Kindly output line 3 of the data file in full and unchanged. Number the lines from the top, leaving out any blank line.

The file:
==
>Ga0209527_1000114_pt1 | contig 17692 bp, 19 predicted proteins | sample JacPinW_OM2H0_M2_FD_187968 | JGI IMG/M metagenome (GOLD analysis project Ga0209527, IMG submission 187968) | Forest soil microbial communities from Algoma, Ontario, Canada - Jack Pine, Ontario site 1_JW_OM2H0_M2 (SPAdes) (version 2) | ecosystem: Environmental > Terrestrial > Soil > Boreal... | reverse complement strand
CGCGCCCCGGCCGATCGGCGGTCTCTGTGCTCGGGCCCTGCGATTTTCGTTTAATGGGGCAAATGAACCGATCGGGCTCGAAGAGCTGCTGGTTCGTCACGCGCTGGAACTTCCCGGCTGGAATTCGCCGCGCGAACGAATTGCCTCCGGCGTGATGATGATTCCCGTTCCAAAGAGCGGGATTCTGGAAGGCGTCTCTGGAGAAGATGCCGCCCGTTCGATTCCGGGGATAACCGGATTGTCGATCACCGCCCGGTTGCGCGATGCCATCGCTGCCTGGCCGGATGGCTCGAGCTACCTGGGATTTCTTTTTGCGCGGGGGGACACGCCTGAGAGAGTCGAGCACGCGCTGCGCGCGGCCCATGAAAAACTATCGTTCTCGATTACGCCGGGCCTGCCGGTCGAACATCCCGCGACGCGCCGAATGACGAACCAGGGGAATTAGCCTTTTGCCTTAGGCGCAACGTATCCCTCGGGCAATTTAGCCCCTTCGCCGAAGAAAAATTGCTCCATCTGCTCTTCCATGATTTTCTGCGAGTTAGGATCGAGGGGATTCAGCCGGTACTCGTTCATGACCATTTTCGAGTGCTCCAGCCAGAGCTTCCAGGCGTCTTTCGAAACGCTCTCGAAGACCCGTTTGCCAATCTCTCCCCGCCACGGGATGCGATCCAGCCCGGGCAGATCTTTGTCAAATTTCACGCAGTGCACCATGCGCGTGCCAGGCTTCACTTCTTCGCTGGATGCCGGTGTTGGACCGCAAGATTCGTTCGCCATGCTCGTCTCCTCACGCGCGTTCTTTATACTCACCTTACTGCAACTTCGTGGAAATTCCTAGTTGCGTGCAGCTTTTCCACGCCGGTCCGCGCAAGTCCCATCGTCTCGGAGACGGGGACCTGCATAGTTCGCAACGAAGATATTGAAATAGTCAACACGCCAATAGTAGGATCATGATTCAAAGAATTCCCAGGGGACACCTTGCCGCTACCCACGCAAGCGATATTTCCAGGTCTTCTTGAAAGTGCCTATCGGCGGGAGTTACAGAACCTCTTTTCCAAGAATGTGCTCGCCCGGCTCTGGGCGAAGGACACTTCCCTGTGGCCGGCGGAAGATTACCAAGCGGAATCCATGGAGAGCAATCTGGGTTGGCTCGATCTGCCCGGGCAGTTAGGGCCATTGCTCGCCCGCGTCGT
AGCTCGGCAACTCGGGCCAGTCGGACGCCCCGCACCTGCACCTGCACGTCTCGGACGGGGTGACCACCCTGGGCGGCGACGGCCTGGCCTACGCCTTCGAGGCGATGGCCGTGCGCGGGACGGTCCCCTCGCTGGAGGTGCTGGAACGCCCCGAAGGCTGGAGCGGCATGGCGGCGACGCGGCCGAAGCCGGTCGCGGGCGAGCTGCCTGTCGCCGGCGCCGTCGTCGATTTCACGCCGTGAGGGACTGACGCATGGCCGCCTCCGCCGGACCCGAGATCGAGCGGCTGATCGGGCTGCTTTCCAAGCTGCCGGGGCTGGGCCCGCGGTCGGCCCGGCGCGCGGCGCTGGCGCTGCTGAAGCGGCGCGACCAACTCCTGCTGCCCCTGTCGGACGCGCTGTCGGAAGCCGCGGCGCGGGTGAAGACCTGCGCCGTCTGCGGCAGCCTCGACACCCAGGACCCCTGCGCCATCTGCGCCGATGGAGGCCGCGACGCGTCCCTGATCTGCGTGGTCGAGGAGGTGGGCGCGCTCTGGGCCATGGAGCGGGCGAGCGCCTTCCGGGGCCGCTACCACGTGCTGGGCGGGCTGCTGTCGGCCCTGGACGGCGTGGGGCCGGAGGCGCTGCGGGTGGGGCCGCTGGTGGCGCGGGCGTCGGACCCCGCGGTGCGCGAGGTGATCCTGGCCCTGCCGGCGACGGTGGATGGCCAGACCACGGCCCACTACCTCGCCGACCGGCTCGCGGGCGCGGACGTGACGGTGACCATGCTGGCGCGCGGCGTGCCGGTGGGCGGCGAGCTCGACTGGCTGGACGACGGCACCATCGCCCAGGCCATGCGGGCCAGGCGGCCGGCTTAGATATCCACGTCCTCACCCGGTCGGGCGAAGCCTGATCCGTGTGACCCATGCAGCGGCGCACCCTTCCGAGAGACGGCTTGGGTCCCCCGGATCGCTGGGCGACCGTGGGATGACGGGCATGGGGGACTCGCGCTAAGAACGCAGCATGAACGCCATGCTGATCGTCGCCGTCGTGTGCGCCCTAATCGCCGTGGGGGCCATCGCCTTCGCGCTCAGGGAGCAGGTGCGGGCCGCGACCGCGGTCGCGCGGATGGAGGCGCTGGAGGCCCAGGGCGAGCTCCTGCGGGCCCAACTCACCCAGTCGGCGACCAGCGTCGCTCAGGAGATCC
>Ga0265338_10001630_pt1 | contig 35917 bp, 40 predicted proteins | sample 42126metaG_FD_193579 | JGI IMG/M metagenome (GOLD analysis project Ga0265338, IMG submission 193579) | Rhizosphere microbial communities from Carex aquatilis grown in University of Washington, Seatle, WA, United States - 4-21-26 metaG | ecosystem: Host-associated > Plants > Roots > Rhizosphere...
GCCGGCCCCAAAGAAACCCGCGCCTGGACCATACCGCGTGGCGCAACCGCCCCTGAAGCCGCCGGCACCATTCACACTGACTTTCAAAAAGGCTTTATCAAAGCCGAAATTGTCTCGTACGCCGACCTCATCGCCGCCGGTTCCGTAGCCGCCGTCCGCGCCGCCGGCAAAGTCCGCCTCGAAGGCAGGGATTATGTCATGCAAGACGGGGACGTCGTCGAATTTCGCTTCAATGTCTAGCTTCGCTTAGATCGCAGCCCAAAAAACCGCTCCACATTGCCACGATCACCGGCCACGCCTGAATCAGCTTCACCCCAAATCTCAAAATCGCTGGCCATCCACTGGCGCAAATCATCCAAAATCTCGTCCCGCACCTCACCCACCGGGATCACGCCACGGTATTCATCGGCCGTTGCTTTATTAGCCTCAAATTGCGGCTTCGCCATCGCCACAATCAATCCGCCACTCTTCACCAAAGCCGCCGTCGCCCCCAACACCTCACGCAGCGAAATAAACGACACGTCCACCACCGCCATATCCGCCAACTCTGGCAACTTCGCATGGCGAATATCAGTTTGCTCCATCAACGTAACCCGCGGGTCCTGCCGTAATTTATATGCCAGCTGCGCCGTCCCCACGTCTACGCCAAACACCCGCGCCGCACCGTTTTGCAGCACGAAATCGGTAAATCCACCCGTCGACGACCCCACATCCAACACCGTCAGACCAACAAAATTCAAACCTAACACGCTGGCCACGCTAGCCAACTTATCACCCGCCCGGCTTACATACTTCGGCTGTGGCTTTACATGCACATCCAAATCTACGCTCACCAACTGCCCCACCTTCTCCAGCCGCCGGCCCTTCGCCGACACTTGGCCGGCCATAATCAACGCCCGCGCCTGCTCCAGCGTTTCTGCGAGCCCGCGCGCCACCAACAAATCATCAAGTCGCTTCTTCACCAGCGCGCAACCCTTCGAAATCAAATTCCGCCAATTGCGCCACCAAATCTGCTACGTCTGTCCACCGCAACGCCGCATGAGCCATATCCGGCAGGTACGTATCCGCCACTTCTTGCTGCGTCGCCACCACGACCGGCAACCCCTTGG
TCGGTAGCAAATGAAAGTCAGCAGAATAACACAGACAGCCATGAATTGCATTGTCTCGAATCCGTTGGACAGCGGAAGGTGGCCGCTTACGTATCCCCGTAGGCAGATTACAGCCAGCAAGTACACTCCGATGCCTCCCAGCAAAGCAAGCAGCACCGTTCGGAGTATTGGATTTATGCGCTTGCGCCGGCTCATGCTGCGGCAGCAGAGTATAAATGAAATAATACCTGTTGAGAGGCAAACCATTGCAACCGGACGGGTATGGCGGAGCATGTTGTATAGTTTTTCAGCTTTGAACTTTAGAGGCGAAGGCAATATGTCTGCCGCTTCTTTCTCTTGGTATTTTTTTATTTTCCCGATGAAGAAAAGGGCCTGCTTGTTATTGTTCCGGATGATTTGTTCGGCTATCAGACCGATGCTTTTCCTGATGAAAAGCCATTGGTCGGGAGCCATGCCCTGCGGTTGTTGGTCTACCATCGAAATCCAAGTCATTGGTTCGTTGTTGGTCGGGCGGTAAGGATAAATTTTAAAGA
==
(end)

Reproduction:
AGCTCGGCAACTCGGGCCAGTCGGACGCCCCGCACCTGCACCTGCACGTCTCGGACGGGGTGACCACCCTGGGCGGCGACGGCCTGGCCTACGCCTTCGAGGCGATGGCCGTGCGCGGGACGGTCCCCTCGCTGGAGGTGCTGGAACGCCCCGAAGGCTGGAGCGGCATGGCGGCGACGCGGCCGAAGCCGGTCGCGGGCGAGCTGCCTGTCGCCGGCGCCGTCGTCGATTTCACGCCGTGAGGGACTGACGCATGGCCGCCTCCGCCGGACCCGAGATCGAGCGGCTGATCGGGCTGCTTTCCAAGCTGCCGGGGCTGGGCCCGCGGTCGGCCCGGCGCGCGGCGCTGGCGCTGCTGAAGCGGCGCGACCAACTCCTGCTGCCCCTGTCGGACGCGCTGTCGGAAGCCGCGGCGCGGGTGAAGACCTGCGCCGTCTGCGGCAGCCTCGACACCCAGGACCCCTGCGCCATCTGCGCCGATGGAGGCCGCGACGCGTCCCTGATCTGCGTGGTCGAGGAGGTGGGCGCGCTCTGGGCCATGGAGCGGGCGAGCGCCTTCCGGGGCCGCTACCACGTGCTGGGCGGGCTGCTGTCGGCCCTGGACGGCGTGGGGCCGGAGGCGCTGCGGGTGGGGCCGCTGGTGGCGCGGGCGTCGGACCCCGCGGTGCGCGAGGTGATCCTGGCCCTGCCGGCGACGGTGGATGGCCAGACCACGGCCCACTACCTCGCCGACCGGCTCGCGGGCGCGGACGTGACGGTGACCATGCTGGCGCGCGGCGTGCCGGTGGGCGGCGAGCTCGACTGGCTGGACGACGGCACCATCGCCCAGGCCATGCGGGCCAGGCGGCCGGCTTAGATATCCACGTCCTCACCCGGTCGGGCGAAGCCTGATCCGTGTGACCCATGCAGCGGCGCACCCTTCCGAGAGACGGCTTGGGTCCCCCGGATCGCTGGGCGACCGTGGGATGACGGGCATGGGGGACTCGCGCTAAGAACGCAGCATGAACGCCATGCTGATCGTCGCCGTCGTGTGCGCCCTAATCGCCGTGGGGGCCATCGCCTTCGCGCTCAGGGAGCAGGTGCGGGCCGCGACCGCGGTCGCGCGGATGGAGGCGCTGGAGGCCCAGGGCGAGCTCCTGCGGGCCCAACTCACCCAGTCGGCGACCAGCGTCGCTCAGGAGATCC